Television

How Not to Treat Your Customers (a continuing series)

So my wife, Crystal, is on the phone with Dish Network, supplier of our Daily Bread:  football, reality television, Chris Cox horsemanship, the Food Network.  And she's reviewing our bill, looking for ways to save a few bucks each month.

Turns out, there's a five dollar charge on the bill, levied by our service provider, because we don't have our DIsh Network receiver hooked up to our phone line.  Never mind that there's no phone jack near the receiver.  Never mind that we nearly got rid of our phone line anyway.  Not Dish's problem.

Why do we need to plug our receiver into the phone line? So that we can order pay-per-view programming.  We never order such programming, but that apparently does not matter.  What matters is that we are preventing Dish Network from selling us their extra-cost programming.  And for that privilege, we pay.  Five bucks a month.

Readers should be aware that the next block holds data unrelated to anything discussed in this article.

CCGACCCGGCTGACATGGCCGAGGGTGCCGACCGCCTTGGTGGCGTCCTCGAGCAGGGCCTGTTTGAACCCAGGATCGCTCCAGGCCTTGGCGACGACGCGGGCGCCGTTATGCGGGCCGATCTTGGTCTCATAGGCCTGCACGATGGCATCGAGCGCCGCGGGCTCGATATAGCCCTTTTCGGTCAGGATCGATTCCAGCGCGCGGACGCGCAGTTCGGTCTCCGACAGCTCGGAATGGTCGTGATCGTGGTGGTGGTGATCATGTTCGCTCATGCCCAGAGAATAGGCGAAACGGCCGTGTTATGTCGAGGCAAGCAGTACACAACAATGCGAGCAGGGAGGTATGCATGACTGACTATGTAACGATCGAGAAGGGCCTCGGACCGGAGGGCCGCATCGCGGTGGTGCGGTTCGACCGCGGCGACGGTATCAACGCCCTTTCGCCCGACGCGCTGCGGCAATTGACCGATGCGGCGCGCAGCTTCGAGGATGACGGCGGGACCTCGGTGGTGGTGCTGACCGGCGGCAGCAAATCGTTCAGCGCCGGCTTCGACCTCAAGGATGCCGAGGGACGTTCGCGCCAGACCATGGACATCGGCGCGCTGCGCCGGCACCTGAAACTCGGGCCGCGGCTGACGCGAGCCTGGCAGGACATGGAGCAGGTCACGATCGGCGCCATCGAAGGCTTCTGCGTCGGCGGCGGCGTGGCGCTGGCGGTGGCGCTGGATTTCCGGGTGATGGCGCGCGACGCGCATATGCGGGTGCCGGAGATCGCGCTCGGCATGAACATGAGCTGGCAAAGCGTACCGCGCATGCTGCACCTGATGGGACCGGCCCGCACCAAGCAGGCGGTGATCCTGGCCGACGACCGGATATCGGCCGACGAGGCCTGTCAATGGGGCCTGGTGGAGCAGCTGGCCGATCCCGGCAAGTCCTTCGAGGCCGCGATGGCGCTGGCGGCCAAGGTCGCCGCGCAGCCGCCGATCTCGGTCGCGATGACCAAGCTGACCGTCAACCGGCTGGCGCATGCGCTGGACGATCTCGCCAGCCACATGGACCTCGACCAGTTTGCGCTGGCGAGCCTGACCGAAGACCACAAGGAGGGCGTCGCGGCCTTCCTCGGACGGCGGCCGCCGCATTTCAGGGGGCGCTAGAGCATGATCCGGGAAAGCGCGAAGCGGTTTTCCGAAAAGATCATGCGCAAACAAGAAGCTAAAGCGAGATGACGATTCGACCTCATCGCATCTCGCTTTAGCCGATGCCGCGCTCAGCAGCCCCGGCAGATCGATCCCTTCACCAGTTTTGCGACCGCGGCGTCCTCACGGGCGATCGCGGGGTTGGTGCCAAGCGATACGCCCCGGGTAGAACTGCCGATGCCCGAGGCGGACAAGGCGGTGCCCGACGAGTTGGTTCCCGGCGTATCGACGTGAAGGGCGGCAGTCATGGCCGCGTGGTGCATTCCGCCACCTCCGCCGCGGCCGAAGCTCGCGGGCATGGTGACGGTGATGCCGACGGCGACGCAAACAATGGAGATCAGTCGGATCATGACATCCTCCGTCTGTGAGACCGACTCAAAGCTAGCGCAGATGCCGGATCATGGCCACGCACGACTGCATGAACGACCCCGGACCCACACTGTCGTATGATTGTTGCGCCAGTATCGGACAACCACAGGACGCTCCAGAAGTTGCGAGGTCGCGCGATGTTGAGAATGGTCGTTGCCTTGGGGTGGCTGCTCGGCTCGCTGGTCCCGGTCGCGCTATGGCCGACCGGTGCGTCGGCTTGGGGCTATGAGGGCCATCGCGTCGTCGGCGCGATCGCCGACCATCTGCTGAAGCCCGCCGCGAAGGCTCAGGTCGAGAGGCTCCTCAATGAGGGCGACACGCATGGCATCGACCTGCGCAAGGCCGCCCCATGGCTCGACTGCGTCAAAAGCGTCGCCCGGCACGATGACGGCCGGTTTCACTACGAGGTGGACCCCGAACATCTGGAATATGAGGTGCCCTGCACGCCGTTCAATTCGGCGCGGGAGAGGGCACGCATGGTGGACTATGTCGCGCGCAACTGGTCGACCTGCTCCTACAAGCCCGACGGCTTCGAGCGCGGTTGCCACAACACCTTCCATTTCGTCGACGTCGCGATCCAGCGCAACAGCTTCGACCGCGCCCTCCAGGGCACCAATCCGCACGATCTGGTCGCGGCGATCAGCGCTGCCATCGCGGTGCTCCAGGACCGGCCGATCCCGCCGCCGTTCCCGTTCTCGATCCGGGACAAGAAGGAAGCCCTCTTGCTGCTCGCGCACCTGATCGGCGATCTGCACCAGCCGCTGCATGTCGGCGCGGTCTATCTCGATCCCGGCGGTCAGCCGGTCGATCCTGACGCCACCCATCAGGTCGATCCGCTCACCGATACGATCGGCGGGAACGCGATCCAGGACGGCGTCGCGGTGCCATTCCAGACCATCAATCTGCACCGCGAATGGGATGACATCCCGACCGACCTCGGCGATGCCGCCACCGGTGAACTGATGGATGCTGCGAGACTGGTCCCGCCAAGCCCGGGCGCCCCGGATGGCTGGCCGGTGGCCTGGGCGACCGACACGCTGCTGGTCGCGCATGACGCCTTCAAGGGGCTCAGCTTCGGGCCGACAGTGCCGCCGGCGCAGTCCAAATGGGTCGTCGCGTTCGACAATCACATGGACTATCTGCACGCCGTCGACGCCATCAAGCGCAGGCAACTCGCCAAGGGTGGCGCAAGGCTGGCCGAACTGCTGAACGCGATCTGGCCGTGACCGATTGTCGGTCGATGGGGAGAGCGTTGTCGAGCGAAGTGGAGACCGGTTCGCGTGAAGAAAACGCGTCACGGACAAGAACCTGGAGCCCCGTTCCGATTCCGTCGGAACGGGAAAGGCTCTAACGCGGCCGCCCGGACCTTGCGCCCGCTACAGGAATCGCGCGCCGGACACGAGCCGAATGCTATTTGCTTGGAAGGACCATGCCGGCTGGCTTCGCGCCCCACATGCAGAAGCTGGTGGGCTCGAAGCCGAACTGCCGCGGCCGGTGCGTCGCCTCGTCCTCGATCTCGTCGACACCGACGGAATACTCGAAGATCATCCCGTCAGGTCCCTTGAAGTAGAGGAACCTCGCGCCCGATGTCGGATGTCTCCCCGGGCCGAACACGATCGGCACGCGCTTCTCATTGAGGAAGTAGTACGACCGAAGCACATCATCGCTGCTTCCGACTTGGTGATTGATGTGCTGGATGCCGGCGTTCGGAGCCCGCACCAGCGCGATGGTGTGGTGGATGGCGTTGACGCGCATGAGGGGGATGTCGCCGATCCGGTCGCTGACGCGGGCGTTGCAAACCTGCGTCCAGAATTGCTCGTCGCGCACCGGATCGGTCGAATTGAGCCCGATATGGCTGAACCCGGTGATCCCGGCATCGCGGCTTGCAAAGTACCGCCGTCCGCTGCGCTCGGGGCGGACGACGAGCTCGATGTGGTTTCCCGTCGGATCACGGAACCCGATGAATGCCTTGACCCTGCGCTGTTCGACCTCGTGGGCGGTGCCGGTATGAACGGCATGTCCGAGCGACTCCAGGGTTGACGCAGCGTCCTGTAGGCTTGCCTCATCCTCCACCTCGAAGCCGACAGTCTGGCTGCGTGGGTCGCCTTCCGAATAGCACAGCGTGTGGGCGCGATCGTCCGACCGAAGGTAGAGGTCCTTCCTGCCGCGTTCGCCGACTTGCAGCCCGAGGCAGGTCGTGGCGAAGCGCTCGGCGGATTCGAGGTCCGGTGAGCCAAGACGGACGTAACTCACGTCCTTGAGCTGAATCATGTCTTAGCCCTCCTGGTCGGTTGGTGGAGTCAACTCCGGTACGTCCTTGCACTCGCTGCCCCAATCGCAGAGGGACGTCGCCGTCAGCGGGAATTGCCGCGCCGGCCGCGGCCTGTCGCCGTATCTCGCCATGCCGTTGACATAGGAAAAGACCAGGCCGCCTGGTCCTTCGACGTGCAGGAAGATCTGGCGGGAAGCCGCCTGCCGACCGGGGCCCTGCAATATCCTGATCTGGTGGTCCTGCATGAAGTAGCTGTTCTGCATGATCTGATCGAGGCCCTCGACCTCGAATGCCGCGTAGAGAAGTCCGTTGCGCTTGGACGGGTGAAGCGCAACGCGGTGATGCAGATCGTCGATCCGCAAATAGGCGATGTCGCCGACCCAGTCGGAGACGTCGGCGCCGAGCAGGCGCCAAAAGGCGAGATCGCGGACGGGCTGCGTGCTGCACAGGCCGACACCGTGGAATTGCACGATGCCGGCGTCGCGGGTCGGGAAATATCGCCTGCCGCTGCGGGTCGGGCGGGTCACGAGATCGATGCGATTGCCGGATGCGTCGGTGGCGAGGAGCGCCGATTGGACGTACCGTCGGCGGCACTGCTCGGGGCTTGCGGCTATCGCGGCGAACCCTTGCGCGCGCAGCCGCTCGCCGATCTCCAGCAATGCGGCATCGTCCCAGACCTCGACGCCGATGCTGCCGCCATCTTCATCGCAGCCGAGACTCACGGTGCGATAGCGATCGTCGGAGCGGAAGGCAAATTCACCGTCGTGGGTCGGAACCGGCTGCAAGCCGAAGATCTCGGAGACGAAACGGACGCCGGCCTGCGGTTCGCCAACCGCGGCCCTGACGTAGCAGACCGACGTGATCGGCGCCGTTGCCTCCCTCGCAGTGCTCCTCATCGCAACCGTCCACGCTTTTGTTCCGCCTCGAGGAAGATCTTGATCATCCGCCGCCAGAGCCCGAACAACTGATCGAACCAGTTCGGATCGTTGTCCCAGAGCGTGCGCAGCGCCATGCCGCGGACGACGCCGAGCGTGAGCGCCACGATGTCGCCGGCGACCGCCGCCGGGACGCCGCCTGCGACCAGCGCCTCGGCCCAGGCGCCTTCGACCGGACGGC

I remember the guys that would show up at our front door in the summer, saying they'd painted our house number on the curb and asking us for money.  We told them to go away.  They could learn something from Dish Network:  "Hey, I'm here to paint your house number on the curb.  Or for five bucks, I'll go away." 

What a business model!


and I did not approve this message

Remember those political campaign ads? How they had to end with "I'm Joe Cheeseball, and I approved this message"?  Well I've seen two commercials so far, that use the same (or nearly the same) clip of President Obama giving some kind of "stimulus" speech.  They then segue into a pitch for their service... in one case, credit card debt counseling (which you can get for free), and extended auto warranties (which are worthless) in the other.

I suppose video of a President's speech is considered in the public domain, so this is likely a legal use.  But it sure seems cheesy.  I guess this is the inevitable result of Billy Mays' passing.